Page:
Disrupted degradative sorting of TLR7 is associated with human lupus

Sci Immunol. 2024 Feb 23;9(92):eadi9575. doi: 10.1126/sciimmunol.adi9575. Epub 2024 Feb 23.


Hyperactive TLR7 signaling has long been appreciated as driver of autoimmune disease in mouse models. Recently, gain-of-function mutations in TLR7 were identified as a monogenic cause of human lupus. TLR7 is an intracellular transmembrane receptor, sensing RNA breakdown products within late endosomes. Here, we show that endosome dysfunction leads to unrestricted TLR7 signaling and is associated with human lupus. The late endosomal BORC complex together with the small GTPase Arl8b controls intracellular TLR7 levels by regulating receptor turnover. This requires a direct interaction between the TLR7-associated trafficking factor Unc93b1 and Arl8b. We identified an UNC93B1 mutation in a patient with childhood-onset lupus, which results in reduced BORC interaction and endosomal TLR7 accumulation. Therefore, a failure to control TLR7 turnover is sufficient to break immunological tolerance to nucleic acids. Our results highlight the importance of an intact endomembrane system in preventing pathological TLR7 signaling and autoimmune disease.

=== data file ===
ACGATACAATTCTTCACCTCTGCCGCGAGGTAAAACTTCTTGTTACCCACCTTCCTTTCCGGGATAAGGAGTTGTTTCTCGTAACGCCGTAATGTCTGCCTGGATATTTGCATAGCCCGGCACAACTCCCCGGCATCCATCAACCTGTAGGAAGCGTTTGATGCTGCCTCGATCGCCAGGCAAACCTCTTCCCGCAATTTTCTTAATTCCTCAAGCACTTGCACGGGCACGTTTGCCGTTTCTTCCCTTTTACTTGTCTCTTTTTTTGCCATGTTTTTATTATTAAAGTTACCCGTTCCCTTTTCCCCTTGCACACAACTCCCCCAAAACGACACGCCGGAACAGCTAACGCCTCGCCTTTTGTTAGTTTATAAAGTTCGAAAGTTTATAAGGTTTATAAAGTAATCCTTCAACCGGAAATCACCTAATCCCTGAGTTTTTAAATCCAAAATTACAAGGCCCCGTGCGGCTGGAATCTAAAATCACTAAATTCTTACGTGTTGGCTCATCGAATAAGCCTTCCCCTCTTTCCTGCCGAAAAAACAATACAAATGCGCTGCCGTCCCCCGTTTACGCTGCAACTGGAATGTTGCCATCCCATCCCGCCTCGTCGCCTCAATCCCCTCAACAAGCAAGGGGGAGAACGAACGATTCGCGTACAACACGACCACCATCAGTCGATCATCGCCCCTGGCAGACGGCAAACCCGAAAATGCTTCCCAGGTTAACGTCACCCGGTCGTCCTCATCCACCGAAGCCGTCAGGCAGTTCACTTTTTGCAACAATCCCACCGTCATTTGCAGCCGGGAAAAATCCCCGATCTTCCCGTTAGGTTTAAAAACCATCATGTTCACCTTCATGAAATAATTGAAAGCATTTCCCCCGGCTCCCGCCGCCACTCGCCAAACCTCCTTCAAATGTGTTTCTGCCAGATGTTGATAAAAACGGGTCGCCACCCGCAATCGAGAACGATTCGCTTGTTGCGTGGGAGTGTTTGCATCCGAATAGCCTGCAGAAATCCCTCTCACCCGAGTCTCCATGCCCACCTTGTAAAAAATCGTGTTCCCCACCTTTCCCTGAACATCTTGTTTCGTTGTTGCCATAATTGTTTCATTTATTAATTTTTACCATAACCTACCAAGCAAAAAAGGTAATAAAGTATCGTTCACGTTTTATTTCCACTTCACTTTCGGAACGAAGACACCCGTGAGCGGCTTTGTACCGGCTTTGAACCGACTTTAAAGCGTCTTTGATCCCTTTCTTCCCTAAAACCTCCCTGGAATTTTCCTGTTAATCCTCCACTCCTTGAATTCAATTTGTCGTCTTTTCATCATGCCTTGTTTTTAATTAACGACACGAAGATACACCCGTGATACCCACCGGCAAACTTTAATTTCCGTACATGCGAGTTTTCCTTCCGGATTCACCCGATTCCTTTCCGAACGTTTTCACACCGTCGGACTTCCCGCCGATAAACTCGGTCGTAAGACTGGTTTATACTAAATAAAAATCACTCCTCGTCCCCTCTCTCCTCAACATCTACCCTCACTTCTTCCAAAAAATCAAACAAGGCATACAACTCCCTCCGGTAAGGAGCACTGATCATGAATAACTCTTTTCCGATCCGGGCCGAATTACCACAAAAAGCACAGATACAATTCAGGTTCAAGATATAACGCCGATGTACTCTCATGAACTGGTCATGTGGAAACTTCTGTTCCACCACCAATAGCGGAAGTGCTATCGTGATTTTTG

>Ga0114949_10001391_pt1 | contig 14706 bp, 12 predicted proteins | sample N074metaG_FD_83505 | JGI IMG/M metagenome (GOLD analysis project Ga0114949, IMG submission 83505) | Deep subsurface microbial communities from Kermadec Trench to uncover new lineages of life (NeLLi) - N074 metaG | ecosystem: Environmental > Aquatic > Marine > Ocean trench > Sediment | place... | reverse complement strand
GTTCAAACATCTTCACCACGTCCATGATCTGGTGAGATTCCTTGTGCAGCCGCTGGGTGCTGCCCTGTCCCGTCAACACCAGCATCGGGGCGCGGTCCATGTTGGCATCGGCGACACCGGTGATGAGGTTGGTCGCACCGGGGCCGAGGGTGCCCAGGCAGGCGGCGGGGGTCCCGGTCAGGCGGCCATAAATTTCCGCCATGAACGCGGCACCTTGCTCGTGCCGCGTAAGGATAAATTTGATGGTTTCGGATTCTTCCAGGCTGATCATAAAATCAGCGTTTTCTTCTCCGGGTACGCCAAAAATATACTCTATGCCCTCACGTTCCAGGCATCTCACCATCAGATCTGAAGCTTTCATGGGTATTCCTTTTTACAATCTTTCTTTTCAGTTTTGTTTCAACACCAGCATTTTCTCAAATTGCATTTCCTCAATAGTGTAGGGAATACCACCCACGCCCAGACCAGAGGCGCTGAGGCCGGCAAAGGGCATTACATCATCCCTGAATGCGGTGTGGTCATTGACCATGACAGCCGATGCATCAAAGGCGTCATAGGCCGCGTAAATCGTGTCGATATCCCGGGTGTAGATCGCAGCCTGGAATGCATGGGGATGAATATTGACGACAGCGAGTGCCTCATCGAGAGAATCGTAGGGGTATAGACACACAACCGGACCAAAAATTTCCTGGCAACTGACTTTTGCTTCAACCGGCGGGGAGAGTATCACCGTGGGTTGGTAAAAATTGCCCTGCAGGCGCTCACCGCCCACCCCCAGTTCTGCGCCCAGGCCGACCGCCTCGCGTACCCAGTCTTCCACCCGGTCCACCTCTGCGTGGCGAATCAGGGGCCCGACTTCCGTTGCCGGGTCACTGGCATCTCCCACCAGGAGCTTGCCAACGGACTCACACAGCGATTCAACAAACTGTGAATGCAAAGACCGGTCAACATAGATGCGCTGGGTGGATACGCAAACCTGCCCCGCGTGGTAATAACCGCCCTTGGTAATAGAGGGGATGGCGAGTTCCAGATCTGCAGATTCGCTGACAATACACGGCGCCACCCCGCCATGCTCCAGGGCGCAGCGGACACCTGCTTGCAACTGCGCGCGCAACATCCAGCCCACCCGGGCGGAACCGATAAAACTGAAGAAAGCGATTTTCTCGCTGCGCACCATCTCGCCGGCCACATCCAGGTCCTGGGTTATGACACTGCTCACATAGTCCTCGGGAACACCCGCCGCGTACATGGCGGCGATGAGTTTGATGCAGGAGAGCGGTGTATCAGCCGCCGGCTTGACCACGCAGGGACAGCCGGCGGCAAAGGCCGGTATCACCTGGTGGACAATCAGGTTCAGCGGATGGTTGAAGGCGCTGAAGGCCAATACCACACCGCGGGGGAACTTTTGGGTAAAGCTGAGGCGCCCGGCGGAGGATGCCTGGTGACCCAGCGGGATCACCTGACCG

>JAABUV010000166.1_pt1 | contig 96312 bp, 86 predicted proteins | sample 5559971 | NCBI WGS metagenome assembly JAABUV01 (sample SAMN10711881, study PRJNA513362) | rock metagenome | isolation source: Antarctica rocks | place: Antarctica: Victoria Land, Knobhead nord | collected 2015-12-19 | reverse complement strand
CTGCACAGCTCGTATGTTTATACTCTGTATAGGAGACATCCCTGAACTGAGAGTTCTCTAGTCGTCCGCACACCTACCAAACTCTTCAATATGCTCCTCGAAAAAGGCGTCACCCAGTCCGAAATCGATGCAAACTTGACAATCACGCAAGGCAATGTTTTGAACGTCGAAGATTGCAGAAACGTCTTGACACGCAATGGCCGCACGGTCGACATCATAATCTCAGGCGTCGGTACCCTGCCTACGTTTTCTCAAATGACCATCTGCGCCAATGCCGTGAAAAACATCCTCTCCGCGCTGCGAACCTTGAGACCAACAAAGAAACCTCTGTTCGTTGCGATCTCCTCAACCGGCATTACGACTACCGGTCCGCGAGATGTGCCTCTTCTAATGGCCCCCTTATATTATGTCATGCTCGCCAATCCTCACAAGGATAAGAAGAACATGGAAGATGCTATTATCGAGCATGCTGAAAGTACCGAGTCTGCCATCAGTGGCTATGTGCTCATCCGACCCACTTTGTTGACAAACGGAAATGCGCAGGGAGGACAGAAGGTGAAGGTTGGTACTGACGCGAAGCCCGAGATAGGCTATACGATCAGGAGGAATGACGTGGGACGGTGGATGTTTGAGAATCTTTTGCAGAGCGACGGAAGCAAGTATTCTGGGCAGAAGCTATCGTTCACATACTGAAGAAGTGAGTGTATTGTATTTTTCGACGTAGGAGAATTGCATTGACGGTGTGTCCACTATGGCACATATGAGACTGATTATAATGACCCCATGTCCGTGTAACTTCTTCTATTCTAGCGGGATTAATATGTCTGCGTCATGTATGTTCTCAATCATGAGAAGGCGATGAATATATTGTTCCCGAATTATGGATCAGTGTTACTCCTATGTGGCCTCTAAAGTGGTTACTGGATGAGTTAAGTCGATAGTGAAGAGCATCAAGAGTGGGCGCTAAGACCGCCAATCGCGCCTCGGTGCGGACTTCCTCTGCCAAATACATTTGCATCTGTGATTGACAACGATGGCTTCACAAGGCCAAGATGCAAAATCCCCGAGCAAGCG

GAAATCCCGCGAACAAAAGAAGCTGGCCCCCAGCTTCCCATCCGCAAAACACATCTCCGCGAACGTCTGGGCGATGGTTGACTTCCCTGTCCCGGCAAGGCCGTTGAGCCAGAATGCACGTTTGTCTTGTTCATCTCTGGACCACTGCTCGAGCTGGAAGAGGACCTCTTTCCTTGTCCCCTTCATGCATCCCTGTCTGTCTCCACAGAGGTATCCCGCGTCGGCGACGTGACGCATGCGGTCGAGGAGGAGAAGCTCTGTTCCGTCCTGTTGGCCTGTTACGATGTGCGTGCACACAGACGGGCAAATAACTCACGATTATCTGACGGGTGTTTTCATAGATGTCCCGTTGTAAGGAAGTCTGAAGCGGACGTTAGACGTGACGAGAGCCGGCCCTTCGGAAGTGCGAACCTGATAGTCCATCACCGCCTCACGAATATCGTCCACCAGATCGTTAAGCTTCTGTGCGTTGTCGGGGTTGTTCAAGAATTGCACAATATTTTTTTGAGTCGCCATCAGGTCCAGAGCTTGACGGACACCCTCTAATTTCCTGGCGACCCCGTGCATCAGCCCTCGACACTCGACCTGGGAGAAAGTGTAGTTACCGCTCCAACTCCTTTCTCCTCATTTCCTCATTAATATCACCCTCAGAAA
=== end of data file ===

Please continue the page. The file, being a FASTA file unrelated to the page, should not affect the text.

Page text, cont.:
MeSH terms

  • Animals
  • Autoimmune Diseases*
  • Child
  • Humans
  • Mice
  • Mutation
  • Protein Transport
  • Signal Transduction
  • Toll-Like Receptor 7* / genetics


  • Toll-Like Receptor 7
  • TLR7 protein, human